Surface-pressure pattern of separating flows over inclined slender bodies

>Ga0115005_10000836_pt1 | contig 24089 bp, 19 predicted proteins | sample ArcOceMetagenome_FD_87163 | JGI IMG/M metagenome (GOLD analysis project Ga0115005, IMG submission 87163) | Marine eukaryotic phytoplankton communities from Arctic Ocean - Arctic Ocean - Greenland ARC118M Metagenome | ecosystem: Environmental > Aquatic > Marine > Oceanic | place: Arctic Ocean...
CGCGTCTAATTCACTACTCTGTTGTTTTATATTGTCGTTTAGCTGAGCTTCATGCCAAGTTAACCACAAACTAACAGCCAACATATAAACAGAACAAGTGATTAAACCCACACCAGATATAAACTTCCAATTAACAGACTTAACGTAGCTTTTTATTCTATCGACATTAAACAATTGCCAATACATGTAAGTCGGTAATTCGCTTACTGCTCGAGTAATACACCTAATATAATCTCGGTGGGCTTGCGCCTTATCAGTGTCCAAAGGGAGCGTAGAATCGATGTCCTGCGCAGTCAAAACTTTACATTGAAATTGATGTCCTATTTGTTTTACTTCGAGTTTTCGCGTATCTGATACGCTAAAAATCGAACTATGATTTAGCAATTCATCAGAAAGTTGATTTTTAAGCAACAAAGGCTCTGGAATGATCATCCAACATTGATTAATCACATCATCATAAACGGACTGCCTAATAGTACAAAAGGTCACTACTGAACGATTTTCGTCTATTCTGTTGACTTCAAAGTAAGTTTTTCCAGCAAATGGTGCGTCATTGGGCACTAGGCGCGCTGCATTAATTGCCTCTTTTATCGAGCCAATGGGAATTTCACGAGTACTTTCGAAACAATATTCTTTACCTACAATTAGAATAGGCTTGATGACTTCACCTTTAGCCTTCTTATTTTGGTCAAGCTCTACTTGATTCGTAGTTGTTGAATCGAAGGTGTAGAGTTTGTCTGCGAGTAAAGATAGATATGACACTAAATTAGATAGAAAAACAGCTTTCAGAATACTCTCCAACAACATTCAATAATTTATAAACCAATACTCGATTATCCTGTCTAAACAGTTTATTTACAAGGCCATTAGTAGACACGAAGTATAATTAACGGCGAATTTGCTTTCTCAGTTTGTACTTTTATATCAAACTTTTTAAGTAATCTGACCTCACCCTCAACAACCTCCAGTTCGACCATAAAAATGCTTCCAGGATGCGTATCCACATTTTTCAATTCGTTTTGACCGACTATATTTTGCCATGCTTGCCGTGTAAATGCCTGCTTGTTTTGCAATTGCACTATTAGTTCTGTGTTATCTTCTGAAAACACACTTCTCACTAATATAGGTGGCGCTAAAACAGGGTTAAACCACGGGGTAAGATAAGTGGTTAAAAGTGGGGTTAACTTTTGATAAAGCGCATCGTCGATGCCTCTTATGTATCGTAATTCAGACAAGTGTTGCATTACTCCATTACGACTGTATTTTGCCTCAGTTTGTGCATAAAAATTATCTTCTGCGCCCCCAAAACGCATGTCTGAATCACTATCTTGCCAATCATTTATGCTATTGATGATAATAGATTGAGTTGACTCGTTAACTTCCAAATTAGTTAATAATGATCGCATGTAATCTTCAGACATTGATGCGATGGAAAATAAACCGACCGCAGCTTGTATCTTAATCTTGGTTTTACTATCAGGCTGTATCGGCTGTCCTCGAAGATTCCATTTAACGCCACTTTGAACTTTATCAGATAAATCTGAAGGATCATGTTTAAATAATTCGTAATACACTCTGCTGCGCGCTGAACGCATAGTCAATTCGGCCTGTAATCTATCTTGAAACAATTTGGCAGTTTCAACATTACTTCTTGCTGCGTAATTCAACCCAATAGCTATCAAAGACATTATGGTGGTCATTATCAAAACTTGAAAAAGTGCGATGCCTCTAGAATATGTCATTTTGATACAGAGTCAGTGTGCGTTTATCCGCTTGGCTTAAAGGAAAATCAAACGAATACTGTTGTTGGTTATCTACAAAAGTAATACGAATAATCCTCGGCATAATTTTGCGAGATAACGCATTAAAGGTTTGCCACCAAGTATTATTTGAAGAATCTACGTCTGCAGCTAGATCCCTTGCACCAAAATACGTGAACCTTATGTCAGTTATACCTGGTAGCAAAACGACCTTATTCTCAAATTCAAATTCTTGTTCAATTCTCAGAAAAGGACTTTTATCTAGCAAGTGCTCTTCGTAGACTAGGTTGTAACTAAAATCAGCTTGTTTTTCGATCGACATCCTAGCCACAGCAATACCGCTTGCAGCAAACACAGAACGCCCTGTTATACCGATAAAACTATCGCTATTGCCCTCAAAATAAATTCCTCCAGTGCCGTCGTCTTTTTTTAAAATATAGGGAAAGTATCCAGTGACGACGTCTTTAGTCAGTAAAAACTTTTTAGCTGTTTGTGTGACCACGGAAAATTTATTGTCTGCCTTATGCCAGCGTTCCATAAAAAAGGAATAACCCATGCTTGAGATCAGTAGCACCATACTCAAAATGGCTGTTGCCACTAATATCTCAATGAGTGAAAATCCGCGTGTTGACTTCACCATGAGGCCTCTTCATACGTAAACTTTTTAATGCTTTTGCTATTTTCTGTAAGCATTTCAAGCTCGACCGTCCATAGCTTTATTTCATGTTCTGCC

Physics of Fluids, Volume 32, Issue 9, September 2020. Surface-pressure measurements and literature review of crossflows over inclined slender bodies at high Reynolds numbers (4.2 × 106 to 17 × 106, based on body length and freestream velocity) show that the constructed pressure maps have a distinct pattern, which relates to large-scale separation. The separation envelope is defined by a pair of primary and secondary surface-bifurcation lines as described by Lee [“Longitudinal development of flow-separation lines on slender bodies in translation,” J. Fluid Mech. 837, 627–639 (2018)]. The present study shows that the separation envelope falls in a “plateau” region in the circumferential distribution of the mean pressure. In the distribution of circumferential pressure gradient, there are two local maxima, where one is located on the windward side of the separation envelope and the other is located on the leeward side. Pattern tracking identifies that the locus of maximum circumferential pressure gradient resembles the locus of separation, but is located further upstream along the slender body.